In an open grassland area at South Upton Junction, the double-track connection to the Mundelein Branch jogged off to the west and the main line curved to the east. As the trees and the community of Lake Bluff closed in, the Mundelein Branch/Lake Bluff Shore Line spur crossed at grade with moveable-point diamonds and then dropped down alongside the main. As you rounded the northward curve at Lake Bluff, you might catch a glimpse of the single Lake Bluff-Mundelein shuttle car at the station “down in the hole,” near the C&NW main line underpass.
From Lake Bluff up through the Great Lakes Naval Training Station you would always be on the lookout for traffic on the C&NW main line which paralleled the North Shore to the east. But your attention was also distracted to the west as the train passed Pettibone Yard, the freight facility where the two articulated freight motors, unusual battery steeple cabs and the quartet of GE steeple cab “pups” were kept.
Things happened quickly as you passed through this area. Orange line car 606 would occasionally be seen waiting to enter the main line at the underpass where the old Shore Line ducked under the C&NW at North Chicago Junction. The old depot there was one of the more distinctive on the fine, with its wooden platforms wrapped against a sharp main line curve on a steep grade. North Chicago Junction was the “halfway point” on the railroad, and you would usually meet your southbound hourly counterpart at or near the depot.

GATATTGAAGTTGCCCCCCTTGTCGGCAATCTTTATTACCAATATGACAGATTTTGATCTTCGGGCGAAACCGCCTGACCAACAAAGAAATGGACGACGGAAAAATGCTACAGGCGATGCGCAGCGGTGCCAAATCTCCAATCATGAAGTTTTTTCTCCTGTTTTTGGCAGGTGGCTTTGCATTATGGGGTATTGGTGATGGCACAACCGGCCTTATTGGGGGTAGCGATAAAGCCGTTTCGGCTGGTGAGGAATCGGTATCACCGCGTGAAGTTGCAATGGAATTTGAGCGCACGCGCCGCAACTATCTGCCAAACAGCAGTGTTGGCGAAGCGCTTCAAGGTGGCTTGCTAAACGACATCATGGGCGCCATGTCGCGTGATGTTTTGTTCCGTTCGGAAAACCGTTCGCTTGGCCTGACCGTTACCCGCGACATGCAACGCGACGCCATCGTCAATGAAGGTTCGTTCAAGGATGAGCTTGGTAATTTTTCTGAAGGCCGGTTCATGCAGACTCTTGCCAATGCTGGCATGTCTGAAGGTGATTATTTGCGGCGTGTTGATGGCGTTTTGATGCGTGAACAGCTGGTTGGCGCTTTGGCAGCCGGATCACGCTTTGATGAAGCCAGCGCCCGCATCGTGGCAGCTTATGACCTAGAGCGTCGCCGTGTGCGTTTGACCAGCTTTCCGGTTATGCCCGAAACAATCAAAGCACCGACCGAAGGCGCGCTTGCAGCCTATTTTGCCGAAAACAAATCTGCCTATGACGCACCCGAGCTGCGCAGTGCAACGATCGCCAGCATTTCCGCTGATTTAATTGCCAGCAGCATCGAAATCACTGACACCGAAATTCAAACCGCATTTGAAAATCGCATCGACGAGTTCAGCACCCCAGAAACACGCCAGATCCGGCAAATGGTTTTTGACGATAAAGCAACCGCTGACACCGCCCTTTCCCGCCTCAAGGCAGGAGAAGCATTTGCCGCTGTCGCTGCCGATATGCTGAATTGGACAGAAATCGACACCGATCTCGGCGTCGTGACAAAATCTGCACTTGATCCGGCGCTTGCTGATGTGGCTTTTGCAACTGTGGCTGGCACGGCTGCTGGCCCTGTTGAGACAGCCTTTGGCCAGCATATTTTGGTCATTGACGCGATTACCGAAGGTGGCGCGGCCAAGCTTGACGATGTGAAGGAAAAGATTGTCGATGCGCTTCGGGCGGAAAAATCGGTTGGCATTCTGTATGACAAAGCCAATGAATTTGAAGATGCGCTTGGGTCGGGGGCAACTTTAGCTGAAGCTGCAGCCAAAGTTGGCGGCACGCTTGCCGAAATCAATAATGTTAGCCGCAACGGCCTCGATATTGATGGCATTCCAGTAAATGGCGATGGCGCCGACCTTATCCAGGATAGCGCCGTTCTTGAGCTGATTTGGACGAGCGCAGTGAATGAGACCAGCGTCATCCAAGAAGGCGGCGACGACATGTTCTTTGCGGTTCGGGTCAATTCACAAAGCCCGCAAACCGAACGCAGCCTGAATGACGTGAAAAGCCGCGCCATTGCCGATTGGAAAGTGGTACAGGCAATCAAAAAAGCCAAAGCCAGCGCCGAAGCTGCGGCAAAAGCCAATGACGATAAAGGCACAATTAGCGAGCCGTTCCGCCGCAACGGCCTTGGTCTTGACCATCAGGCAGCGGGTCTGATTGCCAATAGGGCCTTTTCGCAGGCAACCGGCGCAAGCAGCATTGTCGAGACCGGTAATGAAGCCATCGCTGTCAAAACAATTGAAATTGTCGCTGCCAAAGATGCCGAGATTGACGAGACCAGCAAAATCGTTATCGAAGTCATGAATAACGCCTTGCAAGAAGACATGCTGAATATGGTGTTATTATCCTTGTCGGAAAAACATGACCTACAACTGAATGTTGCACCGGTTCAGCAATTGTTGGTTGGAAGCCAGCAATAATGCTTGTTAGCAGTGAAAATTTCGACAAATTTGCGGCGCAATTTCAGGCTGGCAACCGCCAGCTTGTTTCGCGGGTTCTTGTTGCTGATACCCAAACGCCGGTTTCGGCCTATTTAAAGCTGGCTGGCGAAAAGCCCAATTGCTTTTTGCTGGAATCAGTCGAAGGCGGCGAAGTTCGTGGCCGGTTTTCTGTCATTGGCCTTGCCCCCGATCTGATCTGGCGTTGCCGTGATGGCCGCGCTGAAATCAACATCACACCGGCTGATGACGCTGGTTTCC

With the traction motors growling, your train would climb out of North Chicago Junction and return to “ground level” at Valley Junction, crossing the Elgin, Joliet & Eastern and accelerating northward on the arrow straight right-of-way through the suburban communities of North Chicago, Waukeegan and Zion, crossing into Wisconsin at State Line Road. In Kenosha you would fly right through the middle of the American Motors automobile plant of Nash Rambler fame, with the air horns blaring for the in-plant crosswalks. There was a lot of local industry around Kenosha, and it was a likely place to spot a freight motor out on the road. Such was also the case for Racine, a few miles further north.
Beyond Racine, canted wooden poles and single trolley wire followed the straight double track up through the region of “mile” roads (Three Mile Road, Five Mile Road, Six Mile Road and Seven Mile Road) whose crossing, were protected by wig-wag signals or more modern gates. The two landmarks on this part of the railroad were the Root River bridge (almost unnoticeable from the train and difficult to photograph from below) and Ryan Tower, where the North Shore crossed the C&NW freight line at grade.